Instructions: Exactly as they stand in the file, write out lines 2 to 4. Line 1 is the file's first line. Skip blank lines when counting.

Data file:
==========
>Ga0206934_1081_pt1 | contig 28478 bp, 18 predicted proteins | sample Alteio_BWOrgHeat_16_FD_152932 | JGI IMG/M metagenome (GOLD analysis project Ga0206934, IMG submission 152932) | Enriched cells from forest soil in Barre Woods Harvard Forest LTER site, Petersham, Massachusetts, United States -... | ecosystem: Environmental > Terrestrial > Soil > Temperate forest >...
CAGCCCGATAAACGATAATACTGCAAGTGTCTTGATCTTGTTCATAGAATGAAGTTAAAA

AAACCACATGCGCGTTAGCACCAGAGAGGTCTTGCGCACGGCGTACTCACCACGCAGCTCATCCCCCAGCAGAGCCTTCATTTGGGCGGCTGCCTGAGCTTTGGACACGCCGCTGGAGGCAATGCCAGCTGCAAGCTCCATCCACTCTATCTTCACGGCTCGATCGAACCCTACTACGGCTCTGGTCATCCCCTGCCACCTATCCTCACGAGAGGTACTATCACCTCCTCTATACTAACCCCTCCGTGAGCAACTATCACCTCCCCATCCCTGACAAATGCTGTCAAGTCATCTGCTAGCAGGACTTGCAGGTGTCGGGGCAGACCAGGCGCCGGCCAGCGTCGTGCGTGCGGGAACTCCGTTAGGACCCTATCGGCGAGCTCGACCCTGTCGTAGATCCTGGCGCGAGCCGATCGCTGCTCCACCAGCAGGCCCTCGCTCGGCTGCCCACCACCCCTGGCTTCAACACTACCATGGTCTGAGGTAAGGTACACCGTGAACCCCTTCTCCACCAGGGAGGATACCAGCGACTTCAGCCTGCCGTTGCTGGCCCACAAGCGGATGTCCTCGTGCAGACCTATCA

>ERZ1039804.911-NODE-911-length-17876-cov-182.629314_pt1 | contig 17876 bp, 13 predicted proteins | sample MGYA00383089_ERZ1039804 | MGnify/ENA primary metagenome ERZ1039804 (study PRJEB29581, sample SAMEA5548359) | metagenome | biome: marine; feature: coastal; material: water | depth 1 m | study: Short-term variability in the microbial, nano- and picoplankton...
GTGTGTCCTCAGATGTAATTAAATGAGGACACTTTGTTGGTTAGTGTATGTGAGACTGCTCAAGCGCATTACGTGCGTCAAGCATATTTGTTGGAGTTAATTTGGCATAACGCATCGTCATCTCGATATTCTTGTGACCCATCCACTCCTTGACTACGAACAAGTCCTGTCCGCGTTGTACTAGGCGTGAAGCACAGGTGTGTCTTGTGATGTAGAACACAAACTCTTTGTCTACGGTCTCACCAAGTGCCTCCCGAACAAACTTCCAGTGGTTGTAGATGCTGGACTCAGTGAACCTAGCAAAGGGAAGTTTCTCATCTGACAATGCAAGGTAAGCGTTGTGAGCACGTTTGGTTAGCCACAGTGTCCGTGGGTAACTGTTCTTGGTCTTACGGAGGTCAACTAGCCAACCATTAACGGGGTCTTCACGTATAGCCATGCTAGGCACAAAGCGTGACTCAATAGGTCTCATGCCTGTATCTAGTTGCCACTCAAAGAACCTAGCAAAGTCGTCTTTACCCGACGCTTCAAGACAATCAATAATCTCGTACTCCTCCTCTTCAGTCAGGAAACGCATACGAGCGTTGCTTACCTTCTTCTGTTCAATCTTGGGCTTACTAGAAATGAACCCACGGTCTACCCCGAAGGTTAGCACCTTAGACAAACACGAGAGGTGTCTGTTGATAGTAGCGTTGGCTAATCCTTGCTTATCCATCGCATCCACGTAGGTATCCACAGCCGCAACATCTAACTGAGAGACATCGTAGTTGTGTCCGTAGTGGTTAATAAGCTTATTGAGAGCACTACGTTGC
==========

CAGCCCGATAAACGATAATACTGCAAGTGTCTTGATCTTGTTCATAGAATGAAGTTAAAA

AAACCACATGCGCGTTAGCACCAGAGAGGTCTTGCGCACGGCGTACTCACCACGCAGCTCATCCCCCAGCAGAGCCTTCATTTGGGCGGCTGCCTGAGCTTTGGACACGCCGCTGGAGGCAATGCCAGCTGCAAGCTCCATCCACTCTATCTTCACGGCTCGATCGAACCCTACTACGGCTCTGGTCATCCCCTGCCACCTATCCTCACGAGAGGTACTATCACCTCCTCTATACTAACCCCTCCGTGAGCAACTATCACCTCCCCATCCCTGACAAATGCTGTCAAGTCATCTGCTAGCAGGACTTGCAGGTGTCGGGGCAGACCAGGCGCCGGCCAGCGTCGTGCGTGCGGGAACTCCGTTAGGACCCTATCGGCGAGCTCGACCCTGTCGTAGATCCTGGCGCGAGCCGATCGCTGCTCCACCAGCAGGCCCTCGCTCGGCTGCCCACCACCCCTGGCTTCAACACTACCATGGTCTGAGGTAAGGTACACCGTGAACCCCTTCTCCACCAGGGAGGATACCAGCGACTTCAGCCTGCCGTTGCTGGCCCACAAGCGGATGTCCTCGTGCAGACCTATCA

>ERZ1039804.911-NODE-911-length-17876-cov-182.629314_pt1 | contig 17876 bp, 13 predicted proteins | sample MGYA00383089_ERZ1039804 | MGnify/ENA primary metagenome ERZ1039804 (study PRJEB29581, sample SAMEA5548359) | metagenome | biome: marine; feature: coastal; material: water | depth 1 m | study: Short-term variability in the microbial, nano- and picoplankton...